Happy Founders’ Day!
Today we celebrate the women — and men — who founded Trinity, and those who helped the school develop into the institution we know today.
Trinity was founded in 1897 by two determined nuns from the Sisters of Notre Dame de Namur. Inspired by their group’s educational ethos — and an increasing national interest in the education of women — Sister Julia McGroarty and Sister Mary Euphrasia proposed the establishment of a women’s college in the suburbs of Washington, DC.
With the permission and ongoing support of James Cardinal Gibbons (Archbishop of Baltimore and Chancellor of The Catholic University of America) Sister Julia and Sister Mary Euphrasia lobbied, planned, and arranged for Trinity’s founding. They were successful in their efforts: Trinity’s Brookland location was scouted on March 7, 1897 and the school opened two years later. The first class graduated in the spring of 1904.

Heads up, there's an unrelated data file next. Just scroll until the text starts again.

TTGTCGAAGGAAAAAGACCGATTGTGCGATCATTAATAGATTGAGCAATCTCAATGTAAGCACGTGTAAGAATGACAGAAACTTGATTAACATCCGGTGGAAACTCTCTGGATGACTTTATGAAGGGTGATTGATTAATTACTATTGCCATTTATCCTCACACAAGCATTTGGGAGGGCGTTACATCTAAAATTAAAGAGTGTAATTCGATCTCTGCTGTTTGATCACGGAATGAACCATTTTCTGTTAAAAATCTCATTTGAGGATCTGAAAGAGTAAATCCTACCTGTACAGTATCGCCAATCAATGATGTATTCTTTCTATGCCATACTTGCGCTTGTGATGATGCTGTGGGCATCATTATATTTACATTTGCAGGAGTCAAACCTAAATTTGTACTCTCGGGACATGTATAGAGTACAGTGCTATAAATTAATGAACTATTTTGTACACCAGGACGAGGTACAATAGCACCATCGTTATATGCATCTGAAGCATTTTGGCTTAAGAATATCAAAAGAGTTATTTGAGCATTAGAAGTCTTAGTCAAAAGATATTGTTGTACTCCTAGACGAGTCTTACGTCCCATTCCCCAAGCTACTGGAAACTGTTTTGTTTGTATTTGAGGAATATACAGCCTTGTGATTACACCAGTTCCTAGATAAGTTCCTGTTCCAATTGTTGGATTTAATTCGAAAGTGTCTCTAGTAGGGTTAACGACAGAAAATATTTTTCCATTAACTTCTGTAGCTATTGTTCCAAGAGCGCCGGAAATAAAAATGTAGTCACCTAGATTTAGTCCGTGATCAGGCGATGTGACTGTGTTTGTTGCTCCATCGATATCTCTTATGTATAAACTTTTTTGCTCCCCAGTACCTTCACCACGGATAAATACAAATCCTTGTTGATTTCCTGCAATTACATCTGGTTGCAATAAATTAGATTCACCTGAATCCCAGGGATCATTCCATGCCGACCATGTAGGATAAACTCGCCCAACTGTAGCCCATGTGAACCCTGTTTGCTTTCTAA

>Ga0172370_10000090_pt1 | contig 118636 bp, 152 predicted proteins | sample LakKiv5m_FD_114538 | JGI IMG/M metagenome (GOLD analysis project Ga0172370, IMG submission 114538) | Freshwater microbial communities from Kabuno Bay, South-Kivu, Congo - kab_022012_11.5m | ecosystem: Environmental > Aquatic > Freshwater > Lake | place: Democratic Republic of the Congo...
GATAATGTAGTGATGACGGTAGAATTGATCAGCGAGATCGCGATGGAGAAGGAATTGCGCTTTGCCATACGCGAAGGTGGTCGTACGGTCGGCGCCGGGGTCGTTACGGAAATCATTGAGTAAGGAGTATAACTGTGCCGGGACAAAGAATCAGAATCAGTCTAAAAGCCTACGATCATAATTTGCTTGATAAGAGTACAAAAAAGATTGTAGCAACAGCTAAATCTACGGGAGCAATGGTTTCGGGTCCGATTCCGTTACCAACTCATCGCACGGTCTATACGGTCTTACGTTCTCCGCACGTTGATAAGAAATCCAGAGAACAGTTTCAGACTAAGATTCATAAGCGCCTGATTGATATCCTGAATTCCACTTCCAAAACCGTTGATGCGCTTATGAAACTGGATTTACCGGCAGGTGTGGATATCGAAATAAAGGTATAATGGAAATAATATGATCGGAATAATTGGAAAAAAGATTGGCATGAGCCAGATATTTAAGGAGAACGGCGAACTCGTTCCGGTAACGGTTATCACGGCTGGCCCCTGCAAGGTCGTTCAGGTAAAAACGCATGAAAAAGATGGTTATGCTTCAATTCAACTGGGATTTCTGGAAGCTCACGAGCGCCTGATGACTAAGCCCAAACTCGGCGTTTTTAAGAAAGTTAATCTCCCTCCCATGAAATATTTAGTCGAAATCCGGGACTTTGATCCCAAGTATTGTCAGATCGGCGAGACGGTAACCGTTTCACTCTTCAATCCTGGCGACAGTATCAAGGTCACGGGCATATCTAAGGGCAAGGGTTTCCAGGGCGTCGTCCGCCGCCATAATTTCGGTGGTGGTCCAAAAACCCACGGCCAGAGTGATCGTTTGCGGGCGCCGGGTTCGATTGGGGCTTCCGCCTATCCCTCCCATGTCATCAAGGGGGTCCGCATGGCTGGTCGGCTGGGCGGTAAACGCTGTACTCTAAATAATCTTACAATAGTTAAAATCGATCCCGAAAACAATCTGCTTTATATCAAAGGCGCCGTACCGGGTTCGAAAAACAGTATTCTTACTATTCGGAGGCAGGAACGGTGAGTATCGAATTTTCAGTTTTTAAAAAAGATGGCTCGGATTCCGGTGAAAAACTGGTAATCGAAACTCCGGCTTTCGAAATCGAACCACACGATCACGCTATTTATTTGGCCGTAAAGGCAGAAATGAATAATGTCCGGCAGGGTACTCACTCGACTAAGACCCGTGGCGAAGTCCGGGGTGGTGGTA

Other key players in Trinity’s founding included the Rector and Vice-Rector of CUA as well as other members of the CUA faculty. The school was also heavily influenced by Sister Raphael, who as an early president of Trinity College — and a more than capable leader — paved the way for future growth.
Ultimately, the Sisters’ success hinged on Trinity’s sound pedagogical underpinning: Unlike the founders of other women’s schools at the time, the Sisters of Notre Dame de Namur had education backgrounds. Sisters attended academies in England and the Netherlands; both Sister Julia and Sister Mary Euphrasia were experienced teachers and understood the importance of strong curricula and consistent standards.
Because of their thoughtful, progressive approach to higher ed, the Sisters of Notre Dame de Namur were a steady force in the education of women. Trinity was an ambitious undertaking, but the Sisters were up to the task.
Today, Trinity enrolls more than 2600 students — men and women — in four colleges with dozens of degree programs.
To learn more about Trinity’s history, stop by the library and take a look at our Founders’ Day display on the second floor.